One of the fun parts of the summer news cycle is the pronouncement by various dictionaries of their words of the year.
For 2022, the Oxford English Dictionary chose goblin mode as its word of the year. It means “a type of behaviour which is unapologetically self-indulgent, lazy, slovenly, or greedy, typically in a way that rejects social norms or expectations”.
Consumers will be at the crux of Australia’s economic performance next year.Credit:Peter Rae
Mirriam-Webster settled on the notion of gaslighting, while Collins Dictionary selected permacrisis, defined as “an extended period of instability and insecurity”.
This brings me to the outlook for the Australian and global economy in 2023.
After a tough few years, we must hope this is the year our economic permacrisis finally melts. There are reasons, I believe, for hope – although as always, only time will tell.
Meanwhile, here are my top seven economic buzzwords to help you not only dominate small talk this BBQ season but also navigate the year ahead.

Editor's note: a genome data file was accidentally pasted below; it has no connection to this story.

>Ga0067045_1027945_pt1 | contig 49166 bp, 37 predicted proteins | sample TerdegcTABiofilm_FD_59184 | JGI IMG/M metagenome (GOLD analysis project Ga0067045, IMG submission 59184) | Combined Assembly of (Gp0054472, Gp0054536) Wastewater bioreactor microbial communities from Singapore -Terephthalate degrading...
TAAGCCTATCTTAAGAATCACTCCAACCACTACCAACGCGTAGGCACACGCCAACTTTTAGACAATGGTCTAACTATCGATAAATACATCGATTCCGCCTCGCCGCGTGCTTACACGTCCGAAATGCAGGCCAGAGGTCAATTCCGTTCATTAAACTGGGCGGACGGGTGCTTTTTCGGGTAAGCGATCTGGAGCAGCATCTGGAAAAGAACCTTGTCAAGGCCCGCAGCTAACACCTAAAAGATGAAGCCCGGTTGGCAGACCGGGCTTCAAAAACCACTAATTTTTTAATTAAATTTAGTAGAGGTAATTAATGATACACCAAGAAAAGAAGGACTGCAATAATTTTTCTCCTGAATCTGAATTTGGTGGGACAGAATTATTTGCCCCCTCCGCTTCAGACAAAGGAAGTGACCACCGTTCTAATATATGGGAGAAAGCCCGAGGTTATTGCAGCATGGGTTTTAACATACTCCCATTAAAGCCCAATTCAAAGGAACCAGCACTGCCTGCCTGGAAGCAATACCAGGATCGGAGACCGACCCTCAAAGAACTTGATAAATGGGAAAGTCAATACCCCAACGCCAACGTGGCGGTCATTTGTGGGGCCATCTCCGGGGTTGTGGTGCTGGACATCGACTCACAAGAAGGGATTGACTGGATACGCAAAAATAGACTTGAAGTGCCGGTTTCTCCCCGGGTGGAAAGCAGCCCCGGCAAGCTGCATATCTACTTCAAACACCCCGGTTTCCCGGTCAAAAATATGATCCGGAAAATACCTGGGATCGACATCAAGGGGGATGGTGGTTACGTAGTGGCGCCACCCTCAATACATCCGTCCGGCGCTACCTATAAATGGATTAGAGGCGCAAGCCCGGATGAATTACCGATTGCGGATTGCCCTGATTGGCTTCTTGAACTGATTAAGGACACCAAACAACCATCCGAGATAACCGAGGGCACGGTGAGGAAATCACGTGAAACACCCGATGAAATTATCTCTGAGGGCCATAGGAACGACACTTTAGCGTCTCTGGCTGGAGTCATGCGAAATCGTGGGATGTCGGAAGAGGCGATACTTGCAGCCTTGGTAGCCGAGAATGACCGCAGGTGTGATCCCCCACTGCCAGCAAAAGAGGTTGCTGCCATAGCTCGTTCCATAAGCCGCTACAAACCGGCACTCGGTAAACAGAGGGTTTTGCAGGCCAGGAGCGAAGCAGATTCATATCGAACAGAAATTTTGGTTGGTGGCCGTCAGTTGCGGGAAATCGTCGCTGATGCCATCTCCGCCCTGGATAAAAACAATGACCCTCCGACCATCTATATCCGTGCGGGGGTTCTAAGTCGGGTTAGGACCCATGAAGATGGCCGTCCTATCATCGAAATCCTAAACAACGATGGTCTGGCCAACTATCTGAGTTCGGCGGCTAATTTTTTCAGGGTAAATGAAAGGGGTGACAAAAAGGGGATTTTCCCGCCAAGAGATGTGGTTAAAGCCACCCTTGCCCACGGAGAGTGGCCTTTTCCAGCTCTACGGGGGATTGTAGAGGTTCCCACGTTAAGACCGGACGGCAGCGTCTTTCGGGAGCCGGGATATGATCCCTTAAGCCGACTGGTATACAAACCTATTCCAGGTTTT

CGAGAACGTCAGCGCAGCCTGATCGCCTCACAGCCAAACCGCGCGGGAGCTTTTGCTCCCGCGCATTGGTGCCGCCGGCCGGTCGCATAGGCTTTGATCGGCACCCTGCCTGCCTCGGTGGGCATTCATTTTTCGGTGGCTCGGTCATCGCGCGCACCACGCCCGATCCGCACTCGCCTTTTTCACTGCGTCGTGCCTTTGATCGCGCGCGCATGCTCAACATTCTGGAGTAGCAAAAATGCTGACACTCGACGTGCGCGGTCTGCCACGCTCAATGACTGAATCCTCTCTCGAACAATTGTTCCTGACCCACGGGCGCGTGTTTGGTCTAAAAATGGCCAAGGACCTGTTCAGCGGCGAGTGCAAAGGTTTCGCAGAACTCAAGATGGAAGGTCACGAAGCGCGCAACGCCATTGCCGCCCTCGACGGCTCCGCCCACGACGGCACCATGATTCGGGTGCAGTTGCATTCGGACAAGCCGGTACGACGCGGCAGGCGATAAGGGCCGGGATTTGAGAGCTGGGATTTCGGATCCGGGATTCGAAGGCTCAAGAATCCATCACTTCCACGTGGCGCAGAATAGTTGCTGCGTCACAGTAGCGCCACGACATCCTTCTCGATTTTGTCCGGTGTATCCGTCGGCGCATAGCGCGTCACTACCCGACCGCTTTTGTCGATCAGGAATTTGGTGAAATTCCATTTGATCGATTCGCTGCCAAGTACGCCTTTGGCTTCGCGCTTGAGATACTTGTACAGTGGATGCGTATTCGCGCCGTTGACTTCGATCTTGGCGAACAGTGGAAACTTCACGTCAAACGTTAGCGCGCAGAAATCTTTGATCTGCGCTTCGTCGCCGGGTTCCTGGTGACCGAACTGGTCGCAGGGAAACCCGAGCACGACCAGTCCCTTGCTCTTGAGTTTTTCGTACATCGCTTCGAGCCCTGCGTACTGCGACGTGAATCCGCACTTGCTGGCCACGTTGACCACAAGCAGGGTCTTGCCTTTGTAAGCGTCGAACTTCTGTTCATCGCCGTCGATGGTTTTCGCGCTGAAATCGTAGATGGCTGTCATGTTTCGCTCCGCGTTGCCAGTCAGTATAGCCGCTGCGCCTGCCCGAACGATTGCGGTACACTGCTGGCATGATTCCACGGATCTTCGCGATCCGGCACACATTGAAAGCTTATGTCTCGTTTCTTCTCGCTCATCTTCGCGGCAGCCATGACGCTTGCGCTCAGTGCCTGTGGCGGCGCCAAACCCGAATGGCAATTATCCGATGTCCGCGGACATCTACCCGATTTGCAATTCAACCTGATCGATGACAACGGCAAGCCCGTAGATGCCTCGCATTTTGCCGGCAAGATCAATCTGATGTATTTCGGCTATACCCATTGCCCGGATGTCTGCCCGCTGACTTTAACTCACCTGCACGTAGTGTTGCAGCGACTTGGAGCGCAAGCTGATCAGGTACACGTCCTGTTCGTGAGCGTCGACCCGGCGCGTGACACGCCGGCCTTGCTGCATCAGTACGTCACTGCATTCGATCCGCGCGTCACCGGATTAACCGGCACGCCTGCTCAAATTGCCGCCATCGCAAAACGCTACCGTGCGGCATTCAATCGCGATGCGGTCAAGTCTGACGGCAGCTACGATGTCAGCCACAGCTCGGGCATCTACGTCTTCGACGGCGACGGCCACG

Let’s get the bad news out of the way first, shall we? There is a very high chance – indeed it is probable, according to most economists – the world’s largest economy, the United States, will enter recession this year.
If it does, it will be an entirely man-made one; US Federal Reserve chairman Jerome Powell being the particular man in question. Assisted by his fellow board members, the Fed is on a mission to jack up borrowing rates sufficiently to bring inflationary pressures to heel.
Whether it can get the balance right between taking some demand pressure out of the economy without tipping America into a deep and prolonged recession remains to be seen.
US Federal Reserve chairman Jerome Powell will be the man driving the economic agenda in 2023. Credit:Bloomberg
Scary stuff, right? Perhaps. But when confronted with the dreaded ‘r’ word, even sensible people seem to forget that even during recessions, economies still produce an awful lot of output – just a bit less output than previously.